My brother told me over the phone that it felt like walking under water. He had a vague sense of drifting across the parking lot, though he could have sworn he was standing perfectly stationary, his head and thoughts in a kind of stunned status. Releasing along side of him that same day was another man who’d just completed a thirteen-year bid. He was shaking and breathing hard, and Mark wondered briefly whether he ought to offer the man his arm for support for fear he might fall. But then Mark saw his girlfriend across the prison’s parking lot and forgot about the man. He walked out toward the woman, making agonizing slow progress for all the thrashing of his limbs.The sun, which it seemed he hadn’t seen at all in the past three years, blinded his eyes and numbed all sensation of his body. He was aware only of the tireless churning of his legs beneath him. And then she was there beside him and his senses diminished entirely save for his sense of touch. For a time there existed only the press of bodies and mouths. Then one by one his senses returned, and he smelled the soap on her skin, saw up close the glowing filaments of her hair, heard the waves crashing over him and recognized them as his own racking sobs.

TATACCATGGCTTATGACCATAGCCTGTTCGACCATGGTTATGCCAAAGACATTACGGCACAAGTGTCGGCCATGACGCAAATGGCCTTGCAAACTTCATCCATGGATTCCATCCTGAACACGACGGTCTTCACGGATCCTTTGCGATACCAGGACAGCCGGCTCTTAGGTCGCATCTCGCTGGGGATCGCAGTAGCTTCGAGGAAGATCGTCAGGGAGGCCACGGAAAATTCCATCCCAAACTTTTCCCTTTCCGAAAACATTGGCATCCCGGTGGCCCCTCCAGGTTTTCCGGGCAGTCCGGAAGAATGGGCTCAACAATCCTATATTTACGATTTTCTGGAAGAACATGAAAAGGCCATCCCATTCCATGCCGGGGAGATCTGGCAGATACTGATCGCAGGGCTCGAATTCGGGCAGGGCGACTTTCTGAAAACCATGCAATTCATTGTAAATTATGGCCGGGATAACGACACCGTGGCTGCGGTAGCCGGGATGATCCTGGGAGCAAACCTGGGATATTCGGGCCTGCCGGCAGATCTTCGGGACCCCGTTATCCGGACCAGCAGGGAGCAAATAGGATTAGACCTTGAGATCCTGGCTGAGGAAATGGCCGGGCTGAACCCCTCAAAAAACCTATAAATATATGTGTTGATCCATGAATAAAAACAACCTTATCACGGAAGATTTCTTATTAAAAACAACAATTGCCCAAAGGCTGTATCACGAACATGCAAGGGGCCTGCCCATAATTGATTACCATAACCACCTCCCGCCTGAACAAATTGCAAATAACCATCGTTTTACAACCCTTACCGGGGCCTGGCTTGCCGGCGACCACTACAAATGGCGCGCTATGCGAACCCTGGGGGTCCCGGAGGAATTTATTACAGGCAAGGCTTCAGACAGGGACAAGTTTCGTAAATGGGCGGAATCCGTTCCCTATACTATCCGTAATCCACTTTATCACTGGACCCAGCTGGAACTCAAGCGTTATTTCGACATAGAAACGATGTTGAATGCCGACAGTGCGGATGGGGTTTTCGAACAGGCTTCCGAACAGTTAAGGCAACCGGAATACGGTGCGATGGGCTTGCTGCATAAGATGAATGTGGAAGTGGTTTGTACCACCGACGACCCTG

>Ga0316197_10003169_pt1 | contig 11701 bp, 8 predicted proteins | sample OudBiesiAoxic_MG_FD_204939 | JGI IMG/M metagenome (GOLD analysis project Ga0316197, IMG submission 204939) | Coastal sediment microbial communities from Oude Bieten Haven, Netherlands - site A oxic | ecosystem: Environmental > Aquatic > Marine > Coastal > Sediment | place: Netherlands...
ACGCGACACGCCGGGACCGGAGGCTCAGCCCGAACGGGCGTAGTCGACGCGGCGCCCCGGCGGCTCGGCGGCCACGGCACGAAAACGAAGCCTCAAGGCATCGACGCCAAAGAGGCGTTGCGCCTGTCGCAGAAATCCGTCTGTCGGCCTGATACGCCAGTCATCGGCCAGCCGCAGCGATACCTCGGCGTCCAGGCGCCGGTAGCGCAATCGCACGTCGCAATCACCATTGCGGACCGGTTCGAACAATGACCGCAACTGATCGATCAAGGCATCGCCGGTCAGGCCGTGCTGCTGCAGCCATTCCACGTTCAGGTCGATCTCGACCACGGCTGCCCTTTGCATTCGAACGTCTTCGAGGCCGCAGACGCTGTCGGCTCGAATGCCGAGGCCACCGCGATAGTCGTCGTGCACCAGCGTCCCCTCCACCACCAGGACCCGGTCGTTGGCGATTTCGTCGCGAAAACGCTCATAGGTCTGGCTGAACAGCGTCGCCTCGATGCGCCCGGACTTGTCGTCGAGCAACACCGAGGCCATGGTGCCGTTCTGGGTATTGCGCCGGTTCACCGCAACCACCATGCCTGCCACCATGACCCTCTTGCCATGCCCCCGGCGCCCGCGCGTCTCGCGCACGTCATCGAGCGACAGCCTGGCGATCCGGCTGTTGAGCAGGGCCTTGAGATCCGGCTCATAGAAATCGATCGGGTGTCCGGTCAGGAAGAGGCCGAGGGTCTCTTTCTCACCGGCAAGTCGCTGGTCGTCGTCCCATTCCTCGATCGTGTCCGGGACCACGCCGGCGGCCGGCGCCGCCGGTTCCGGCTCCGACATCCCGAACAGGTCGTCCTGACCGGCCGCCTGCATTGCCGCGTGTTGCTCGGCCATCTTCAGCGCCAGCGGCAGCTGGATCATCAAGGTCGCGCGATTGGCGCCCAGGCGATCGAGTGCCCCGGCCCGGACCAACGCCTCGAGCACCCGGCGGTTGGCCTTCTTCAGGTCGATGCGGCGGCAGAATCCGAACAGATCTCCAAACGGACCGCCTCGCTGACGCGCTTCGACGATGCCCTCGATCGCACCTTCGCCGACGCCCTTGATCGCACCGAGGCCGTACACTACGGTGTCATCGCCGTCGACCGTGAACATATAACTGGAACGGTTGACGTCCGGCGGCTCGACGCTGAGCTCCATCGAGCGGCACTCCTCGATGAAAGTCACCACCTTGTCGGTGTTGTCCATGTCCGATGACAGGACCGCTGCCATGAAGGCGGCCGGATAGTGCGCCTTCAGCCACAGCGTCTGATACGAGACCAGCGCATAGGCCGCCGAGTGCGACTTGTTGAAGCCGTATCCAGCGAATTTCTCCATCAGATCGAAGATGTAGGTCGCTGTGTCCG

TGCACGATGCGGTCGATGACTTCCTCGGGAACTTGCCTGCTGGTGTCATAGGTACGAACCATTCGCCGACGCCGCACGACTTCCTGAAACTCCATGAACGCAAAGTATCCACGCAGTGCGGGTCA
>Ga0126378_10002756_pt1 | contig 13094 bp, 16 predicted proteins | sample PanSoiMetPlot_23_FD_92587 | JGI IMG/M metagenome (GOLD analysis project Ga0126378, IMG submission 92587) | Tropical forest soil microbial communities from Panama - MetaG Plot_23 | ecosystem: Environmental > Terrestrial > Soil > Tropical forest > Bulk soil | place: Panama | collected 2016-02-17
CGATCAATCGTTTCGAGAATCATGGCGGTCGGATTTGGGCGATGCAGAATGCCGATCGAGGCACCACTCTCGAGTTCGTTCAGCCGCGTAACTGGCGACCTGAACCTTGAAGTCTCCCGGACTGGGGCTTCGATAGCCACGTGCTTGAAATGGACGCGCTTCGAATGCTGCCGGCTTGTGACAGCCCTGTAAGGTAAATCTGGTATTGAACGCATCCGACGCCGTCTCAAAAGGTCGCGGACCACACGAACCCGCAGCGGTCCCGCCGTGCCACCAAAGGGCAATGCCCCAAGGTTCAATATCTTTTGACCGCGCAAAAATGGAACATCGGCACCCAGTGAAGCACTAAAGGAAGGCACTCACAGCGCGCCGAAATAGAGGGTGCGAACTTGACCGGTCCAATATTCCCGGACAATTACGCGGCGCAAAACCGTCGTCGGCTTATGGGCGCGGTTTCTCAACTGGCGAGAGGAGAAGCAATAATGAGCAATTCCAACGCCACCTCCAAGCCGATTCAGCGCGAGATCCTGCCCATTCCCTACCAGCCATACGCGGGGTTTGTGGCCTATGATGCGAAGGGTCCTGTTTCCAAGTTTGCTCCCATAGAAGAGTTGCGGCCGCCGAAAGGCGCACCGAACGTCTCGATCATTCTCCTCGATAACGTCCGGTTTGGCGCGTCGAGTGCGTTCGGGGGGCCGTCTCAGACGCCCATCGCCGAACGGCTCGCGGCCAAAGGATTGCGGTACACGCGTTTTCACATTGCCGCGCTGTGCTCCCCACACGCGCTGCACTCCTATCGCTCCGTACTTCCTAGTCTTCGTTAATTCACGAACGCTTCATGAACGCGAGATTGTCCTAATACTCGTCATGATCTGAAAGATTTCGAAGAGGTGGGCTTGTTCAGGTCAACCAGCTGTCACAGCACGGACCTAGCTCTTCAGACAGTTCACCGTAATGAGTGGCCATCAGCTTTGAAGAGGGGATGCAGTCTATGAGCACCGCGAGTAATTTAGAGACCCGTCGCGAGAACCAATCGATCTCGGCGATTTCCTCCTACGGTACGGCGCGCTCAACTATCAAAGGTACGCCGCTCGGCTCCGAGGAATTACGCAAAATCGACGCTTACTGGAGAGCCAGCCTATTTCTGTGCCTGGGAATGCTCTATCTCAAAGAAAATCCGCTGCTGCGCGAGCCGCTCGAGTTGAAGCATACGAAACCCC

Or so this is how I imagined it to be, returning to the free world.
My brother was sentenced to five years in prison for having sex with a sixteen-year-old girl. He was granted parole after three and was released this past April. His biological mother put him up up in a small lake house at the edge of her property out in the country, far from any schools or parks. There he will spend three months on house arrest while he looks for work and a permanent place to live.